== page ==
As a former pupil of Cortot, it wasn’t perhaps surprising that Lipatti always kept a special place in his heart for Chopin. And thanks primarily to the 14 Waltzes, played in a non-chronological sequence of his own choosing, it’s doubtful if the disc will ever find itself long absent from the catalogue. Like the solitary Mazurka, they were recorded in Geneva during his remarkable renewal of strength in the summer of 1950. The Nocturne and Barcarolle date back to visits to EMI’s Abbey Road studio in 1947 and 1948 respectively. Just once or twice in the Waltzes you might feel tempted to question his sharp tempo changes for mood contrast within one and the same piece – as for instance in No 9 in A flat, Op 69 No 1. However, for the most part his mercurial lightness, fleetness and charm are pure delight. His Nocturnein D flat has long been hailed as one of the finest versions currently available. And even though we know he himself (one of the greatest perfectionists) was not completely happy about the Barcarolle, for the rest of us this glowing performance has a strength of direction and shapeliness all its own. In fuller contexts there’s just a trace of plumminess in the recorded sound.

 

Waltzes Nos 1-14

Arthur Rubinstein pf

(RCA Red Seal) 
Recorded 1960s 

There has in recent years been a tendency to take Rubinstein’s imposing series of Chopin recordings from the mid-1960s for granted, but to hear them digitally refurbished soon puts a stop to that. His tone doesn’t have much luxuriance, being quite chiselled; yet a finely tuned sensibility is evident throughout. This is at once demonstrated by his direct interpretation of Op 18, its elegance explicit. His reading of Op 34 No 1 is brillante, as per Chopin’s title. In Op 34 No 2 Rubinstein judges everything faultlessly, distilling the sorrowful yet cannily varied grace of this piece. The two finest here are Opp 42 and 64 No 2, and with the former Rubinstein excels in the unification of its diverse elements, its rises and falls of intensity, its hurryings forward and holdings back. This is also true of his reading of Op 64 No 2, the yearning of whose brief più lento section is memorable indeed. The sole fault of this issue is that conventional programming leads to the mature Waltzes, which were published by Chopin himself, coming first, the lesser, posthumously printed items last. Not all of these are early but they have less substance than Opp 18-64, and should come first.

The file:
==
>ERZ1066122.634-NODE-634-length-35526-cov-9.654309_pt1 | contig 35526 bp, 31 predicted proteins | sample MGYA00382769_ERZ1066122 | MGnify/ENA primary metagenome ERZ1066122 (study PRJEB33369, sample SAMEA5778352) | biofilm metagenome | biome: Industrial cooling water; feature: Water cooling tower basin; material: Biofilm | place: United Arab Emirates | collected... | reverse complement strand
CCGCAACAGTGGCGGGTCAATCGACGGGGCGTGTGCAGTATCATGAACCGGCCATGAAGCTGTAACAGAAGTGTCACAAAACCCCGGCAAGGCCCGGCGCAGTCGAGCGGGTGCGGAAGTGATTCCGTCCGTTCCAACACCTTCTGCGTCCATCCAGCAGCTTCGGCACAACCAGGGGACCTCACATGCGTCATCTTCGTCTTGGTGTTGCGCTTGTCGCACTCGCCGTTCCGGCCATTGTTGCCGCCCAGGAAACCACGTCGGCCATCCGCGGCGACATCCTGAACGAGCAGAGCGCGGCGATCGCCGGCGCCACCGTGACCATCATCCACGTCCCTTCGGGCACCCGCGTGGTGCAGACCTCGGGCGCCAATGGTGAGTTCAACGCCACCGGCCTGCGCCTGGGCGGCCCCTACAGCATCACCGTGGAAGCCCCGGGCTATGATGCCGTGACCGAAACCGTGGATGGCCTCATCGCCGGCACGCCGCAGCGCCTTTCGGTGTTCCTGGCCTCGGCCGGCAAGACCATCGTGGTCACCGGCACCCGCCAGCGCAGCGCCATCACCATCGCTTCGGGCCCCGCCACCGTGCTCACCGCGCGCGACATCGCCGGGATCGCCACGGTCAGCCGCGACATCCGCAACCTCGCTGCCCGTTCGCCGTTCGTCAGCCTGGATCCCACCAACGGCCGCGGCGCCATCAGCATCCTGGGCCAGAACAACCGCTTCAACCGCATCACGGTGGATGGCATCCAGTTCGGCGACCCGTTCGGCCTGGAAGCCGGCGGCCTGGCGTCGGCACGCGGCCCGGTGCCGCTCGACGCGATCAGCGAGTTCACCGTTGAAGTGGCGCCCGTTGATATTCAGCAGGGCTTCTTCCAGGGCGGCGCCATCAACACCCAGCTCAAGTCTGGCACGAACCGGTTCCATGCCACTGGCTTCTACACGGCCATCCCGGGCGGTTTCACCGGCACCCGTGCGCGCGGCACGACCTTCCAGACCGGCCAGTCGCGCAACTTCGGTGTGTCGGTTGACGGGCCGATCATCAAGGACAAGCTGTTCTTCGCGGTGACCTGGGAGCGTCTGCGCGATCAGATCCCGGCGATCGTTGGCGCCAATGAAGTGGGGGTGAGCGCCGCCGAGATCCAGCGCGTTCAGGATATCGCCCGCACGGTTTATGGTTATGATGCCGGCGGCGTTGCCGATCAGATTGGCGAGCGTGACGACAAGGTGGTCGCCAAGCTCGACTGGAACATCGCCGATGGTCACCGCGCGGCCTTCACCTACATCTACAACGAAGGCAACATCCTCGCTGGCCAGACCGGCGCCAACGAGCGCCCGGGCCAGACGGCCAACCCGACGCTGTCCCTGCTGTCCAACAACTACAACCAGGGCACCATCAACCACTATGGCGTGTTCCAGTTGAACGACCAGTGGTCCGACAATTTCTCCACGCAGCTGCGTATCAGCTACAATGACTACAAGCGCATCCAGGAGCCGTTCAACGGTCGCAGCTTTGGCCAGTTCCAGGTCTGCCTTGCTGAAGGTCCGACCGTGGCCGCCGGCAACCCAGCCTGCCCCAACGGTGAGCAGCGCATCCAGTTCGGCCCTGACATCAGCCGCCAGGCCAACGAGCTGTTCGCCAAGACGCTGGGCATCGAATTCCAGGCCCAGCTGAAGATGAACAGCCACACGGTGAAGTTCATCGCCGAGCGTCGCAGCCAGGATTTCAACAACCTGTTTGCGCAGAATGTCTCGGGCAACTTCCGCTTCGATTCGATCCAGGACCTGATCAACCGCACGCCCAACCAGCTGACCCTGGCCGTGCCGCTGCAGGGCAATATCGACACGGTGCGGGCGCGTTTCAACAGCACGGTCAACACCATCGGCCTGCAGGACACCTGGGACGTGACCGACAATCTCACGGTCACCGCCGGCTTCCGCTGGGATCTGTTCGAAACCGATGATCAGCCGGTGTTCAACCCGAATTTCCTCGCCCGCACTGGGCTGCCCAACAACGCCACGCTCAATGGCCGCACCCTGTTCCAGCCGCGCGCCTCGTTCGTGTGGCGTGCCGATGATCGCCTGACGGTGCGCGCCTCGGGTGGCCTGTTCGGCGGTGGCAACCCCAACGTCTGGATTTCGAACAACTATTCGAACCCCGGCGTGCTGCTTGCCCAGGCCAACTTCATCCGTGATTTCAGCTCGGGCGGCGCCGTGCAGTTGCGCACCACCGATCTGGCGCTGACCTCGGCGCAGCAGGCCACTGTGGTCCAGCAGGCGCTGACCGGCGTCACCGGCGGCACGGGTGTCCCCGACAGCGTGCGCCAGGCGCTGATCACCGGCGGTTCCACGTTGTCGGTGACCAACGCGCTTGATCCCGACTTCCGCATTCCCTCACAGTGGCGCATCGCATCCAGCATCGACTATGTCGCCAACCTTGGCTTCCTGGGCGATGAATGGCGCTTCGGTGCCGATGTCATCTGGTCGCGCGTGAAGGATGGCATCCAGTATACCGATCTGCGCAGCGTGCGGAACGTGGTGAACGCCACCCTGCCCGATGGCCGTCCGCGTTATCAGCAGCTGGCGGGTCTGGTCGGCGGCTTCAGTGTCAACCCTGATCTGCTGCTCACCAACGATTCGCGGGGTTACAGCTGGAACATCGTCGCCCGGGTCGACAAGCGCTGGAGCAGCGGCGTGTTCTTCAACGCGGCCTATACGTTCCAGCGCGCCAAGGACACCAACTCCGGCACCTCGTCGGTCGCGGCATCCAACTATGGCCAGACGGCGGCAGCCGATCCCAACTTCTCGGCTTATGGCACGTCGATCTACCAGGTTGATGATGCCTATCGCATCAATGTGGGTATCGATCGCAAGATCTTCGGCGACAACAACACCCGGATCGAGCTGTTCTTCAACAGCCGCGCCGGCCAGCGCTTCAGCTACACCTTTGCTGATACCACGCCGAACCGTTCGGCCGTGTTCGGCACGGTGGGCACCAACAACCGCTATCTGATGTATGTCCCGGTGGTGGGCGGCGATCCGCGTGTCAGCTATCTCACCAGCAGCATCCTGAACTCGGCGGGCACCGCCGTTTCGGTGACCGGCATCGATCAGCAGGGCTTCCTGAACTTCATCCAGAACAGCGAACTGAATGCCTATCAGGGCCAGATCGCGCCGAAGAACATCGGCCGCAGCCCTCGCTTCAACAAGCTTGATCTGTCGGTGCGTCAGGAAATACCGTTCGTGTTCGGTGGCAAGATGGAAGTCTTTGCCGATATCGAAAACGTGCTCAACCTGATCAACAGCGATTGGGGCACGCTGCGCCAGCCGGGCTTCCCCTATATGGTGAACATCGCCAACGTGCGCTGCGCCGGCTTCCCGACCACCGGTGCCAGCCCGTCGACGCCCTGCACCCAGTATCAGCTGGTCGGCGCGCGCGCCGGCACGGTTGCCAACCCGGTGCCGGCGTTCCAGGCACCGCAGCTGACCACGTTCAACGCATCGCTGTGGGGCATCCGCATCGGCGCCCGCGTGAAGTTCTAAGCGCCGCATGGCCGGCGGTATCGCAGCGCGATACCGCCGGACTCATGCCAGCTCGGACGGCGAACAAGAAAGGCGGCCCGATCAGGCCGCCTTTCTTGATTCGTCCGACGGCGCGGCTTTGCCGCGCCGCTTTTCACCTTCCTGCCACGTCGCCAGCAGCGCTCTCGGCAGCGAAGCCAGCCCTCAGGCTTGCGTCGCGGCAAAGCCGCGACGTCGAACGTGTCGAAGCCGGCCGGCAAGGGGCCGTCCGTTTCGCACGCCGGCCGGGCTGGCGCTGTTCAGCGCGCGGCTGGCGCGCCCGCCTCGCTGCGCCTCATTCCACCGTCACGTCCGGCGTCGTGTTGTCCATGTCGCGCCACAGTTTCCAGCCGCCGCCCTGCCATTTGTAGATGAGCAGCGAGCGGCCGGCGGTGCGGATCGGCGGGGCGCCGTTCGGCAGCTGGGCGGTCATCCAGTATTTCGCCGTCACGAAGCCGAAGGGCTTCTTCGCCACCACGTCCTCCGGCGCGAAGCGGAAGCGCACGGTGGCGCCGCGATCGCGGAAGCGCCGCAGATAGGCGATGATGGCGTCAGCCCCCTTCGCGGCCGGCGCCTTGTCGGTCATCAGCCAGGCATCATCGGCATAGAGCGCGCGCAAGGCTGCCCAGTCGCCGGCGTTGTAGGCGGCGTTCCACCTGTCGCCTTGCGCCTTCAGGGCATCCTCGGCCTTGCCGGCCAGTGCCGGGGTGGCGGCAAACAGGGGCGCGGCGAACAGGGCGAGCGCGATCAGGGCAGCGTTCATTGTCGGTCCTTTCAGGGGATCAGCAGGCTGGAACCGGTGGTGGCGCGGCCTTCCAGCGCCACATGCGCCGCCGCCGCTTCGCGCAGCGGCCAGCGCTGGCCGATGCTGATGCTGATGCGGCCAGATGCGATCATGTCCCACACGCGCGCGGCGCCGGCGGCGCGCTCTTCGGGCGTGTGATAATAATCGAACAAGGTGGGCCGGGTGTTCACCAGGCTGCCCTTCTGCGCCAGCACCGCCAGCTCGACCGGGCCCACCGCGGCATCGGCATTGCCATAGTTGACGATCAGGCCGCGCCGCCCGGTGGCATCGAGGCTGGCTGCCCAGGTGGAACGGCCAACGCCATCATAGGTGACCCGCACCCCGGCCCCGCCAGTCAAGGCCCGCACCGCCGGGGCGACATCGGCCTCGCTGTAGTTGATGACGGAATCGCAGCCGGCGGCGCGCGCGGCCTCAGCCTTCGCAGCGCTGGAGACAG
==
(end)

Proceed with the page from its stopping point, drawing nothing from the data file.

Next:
Waltzes Nos 1-14. Impromptus – Nos 1-3. Fantaisie-impromptu

Arthur Rubinstein pf

(Naxos)

Recorded 1953-57

This invaluable issue of recordings dating from the 1950s does yet more to Rubinstein’s status as the greatest of all Chopin pianists. Outwardly sober-suited and without the occasional wildnesses or mischievous emendations of the score that so delighted his capacity audiences, his relative reserve thinly disguises a heart of gold. Try Waltzes Nos 3, 7 and 13, where Rubinstein emphasises a melancholy and introspection far removed from the ballroom glitter of the more extrovert numbers, and you will realise that no other pianist has captured more subtly Chopin’s unique blend of classical bias and romantic freedom. Here in particular you note an elegance and insinuation devoid of all sentimentality, neurosis or self-serving idiosyncrasy.

Such quality is even more pronounced in the Impromptus, where Rubinstein’s musical breathing plays across the music’s surface like some gentle but enticing balm. His way with the bardic Second Impromptu is a poetic ultimate; here the Chopin of our dreams becomes a reality. There is not a single contemporary pianist who comes within distance of such playing. The Hollywood-based recordings are tight and dry.

 

‘Journal intime’

Alexandre Tharaud pf

(Erato)